The Chemical Engineering course at Cambridge enjoys a reputation for excellence in its teaching and research, regularly topping national league tables. The department is small enough for everyone to know each other, but large enough to provide excellent facilities.
Chemical Engineering studied at Cambridge is a four-year course. However all students spend their first year at Cambridge studying Part IA of either the Natural Sciences Tripos or the Engineering Tripos. Each of these routes provides a suitable background and the choice between them is a personal one; Magdalene College expresses no preference for the route chosen.
In any case, the first year of the Part I Chemical Engineering course contains lectures on engineering topics for those who read Natural Sciences in the first year, and chemical topics for those who read Engineering. However, it is important for students intending to study Chemical Engineering to think carefully about whether they wish to spend their first year studying topics of a broad scientific nature or an engineering nature.
The Chemical Engineering course at Cambridge is a fully IChemE accredited 4-year undergraduate course leading to BA and MEng qualifications, with the option to graduate after three years with the BA degree. The Department has strong links with industry and graduates of the course are very much in demand.
Part I Chemical Engineering, read in the second year at Cambridge, introduces the basic concepts of the discipline. Part IIA taken in the third year covers much of core Chemical Engineering and is a preparation for professional practice. The Part IIA course contains a team based design project which allows students to use all that they have learnt in an extended, detailed plant design problem. This part qualifies the student for a BA degree. However, almost all students continue to Part IIB which is taken in the fourth year.
Part IIB is an advanced course in Chemical Engineering and provides an opportunity to study the subject in greater depth, to consider recent advances and to undertake a major research project. Although, students may leave after Part IIA, with the BA Degree, those wishing to continue for a fourth year of study in Chemical Engineering, do not take their BA until after completion of Part IIB. The MEng Degree, in addition to the BA Degree, is awarded to those who obtain Honours in Part IIB Chemical Engineering. The MEng Degree satisfies the academic requirements for full membership to the Institution of Chemical Engineers, leading to Chartered Engineer status. Full details of the course content can be found here.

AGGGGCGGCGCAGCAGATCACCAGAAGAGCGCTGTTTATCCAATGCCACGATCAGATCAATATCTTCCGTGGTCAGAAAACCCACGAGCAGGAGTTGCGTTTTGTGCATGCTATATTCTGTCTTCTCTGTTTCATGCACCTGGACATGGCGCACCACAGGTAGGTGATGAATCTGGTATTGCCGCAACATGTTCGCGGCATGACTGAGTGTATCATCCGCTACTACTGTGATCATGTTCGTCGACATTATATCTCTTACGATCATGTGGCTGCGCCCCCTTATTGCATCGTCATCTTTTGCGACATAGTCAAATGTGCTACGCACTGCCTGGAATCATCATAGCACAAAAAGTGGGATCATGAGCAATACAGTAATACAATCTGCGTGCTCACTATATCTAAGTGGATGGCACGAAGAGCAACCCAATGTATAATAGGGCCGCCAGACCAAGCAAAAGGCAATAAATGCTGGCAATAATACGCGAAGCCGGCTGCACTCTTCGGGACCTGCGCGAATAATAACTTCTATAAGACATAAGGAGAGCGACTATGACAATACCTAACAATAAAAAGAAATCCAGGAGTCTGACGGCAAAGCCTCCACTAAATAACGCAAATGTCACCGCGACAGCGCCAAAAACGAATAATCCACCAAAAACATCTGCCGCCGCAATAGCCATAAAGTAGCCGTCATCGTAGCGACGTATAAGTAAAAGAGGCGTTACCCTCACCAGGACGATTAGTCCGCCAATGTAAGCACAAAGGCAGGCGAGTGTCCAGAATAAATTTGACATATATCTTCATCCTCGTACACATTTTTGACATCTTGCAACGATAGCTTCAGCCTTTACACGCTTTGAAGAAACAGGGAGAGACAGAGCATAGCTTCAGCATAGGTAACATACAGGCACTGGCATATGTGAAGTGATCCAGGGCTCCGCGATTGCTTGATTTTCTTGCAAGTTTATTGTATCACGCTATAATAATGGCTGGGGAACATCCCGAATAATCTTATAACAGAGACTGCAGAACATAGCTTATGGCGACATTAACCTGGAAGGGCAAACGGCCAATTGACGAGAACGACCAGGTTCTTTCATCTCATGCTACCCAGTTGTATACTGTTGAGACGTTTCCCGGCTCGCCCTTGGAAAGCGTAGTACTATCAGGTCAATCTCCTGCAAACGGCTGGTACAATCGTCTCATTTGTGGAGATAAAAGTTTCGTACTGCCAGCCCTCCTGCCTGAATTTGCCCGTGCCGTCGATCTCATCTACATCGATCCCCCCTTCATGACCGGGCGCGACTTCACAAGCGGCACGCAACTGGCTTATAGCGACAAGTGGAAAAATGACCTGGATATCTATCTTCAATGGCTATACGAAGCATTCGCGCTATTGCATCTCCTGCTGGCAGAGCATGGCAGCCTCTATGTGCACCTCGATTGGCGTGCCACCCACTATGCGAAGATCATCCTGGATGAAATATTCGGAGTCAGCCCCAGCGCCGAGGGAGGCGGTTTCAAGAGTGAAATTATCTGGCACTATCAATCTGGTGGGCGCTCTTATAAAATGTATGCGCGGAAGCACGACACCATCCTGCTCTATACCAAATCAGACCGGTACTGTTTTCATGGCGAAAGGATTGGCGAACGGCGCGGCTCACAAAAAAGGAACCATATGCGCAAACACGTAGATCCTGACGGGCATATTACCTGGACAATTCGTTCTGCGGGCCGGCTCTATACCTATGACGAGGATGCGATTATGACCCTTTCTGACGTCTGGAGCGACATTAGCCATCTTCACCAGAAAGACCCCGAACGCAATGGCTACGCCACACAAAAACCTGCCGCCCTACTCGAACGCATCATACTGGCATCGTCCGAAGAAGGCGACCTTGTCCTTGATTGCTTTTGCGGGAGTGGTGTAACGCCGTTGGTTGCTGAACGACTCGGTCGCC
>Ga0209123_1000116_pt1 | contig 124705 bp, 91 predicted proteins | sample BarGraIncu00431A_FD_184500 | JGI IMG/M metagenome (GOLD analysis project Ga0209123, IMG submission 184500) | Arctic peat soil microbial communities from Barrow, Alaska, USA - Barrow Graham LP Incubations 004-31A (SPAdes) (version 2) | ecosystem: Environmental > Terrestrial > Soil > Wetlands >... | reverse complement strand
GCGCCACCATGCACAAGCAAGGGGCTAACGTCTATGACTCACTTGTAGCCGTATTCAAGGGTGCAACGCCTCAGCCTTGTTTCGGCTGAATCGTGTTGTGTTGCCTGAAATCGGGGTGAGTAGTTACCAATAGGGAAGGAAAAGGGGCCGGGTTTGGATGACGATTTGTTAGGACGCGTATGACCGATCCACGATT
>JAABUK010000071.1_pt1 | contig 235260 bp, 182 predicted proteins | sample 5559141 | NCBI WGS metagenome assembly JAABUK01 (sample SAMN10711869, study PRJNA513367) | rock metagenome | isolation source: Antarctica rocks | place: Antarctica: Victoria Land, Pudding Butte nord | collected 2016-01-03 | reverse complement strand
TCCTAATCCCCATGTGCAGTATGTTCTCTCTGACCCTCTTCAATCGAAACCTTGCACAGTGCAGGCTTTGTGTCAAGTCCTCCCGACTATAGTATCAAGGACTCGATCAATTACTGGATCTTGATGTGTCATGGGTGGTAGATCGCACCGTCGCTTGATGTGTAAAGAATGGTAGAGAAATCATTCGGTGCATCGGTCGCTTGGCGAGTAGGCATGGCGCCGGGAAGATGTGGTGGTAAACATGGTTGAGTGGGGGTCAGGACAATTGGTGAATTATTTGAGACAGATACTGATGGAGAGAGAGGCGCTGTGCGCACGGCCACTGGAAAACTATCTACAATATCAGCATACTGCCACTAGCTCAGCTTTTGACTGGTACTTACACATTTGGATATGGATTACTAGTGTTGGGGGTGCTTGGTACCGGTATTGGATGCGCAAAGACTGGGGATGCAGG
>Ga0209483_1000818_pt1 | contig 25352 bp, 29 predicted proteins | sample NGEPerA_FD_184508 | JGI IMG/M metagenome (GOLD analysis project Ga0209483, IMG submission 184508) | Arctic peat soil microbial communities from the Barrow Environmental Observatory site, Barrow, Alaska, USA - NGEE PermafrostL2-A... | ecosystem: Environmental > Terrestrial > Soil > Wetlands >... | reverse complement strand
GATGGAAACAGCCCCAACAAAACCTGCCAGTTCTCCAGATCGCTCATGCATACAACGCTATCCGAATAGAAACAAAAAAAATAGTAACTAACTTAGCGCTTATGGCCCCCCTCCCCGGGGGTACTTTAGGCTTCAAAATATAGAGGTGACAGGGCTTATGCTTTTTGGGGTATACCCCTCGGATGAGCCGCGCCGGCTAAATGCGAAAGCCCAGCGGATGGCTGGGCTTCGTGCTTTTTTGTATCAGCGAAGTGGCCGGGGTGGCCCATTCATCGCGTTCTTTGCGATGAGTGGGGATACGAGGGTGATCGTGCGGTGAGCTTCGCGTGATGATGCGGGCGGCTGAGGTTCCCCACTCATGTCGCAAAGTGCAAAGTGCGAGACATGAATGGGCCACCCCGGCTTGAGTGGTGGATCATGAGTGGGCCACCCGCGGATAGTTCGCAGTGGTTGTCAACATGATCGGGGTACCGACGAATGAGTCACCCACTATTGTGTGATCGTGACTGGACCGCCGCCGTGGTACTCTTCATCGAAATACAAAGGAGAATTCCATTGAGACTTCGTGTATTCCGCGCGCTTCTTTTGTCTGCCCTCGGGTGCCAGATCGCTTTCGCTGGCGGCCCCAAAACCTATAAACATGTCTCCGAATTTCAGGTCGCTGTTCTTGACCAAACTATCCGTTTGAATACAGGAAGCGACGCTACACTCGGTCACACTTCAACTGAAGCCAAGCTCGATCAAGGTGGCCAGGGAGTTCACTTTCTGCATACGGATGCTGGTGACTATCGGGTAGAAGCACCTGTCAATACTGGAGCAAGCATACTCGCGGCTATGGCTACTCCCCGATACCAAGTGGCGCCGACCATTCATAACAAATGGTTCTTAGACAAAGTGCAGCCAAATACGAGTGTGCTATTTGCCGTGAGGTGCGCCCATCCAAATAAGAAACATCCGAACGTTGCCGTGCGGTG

The majority of teaching (lectures, practical, project work) occurs within the Department of Chemical Engineering & Biotechnology. The Department moved to a new building on the West Cambridge site at the end of 2016.
At Magdalene we aim to take 3 – 4 chemical engineers per year. College teaching takes the form of hour long supervisions in groups of 2 or 3 given by Chemical Engineering Fellows of the College and additional supervisors. Undergraduates would expect to receive about two or three hours of supervision per week. In addition at least twice a term students receive a 1 to 1 meeting with their Director of Studies.There is normally an annual dinner for all undergraduates reading chemical engineering at Magdalene as well as several other social events throughout the academic year.
Many Chemical Engineering graduates go on to work for international companies and the opportunities for travel and working abroad are widespread. Graduates from the Department have reached very senior positions in a wide range of companies; their achievements have clearly been based on technical expertise. They have the opportunity to play an important role in global issues such as energy, the environment and sustainable provision. Typical employment activities include oil and gas production, petrochemicals, food and personal goods, utilities and the environment, information technology and consultancy, pharmaceuticals, and contracting, whilst some continue in higher education to undertake research. The multi-disciplinary and quantitative nature of the subject has resulted in some graduates being successful in finance and the city including diverse fields such as journalism, banking and law.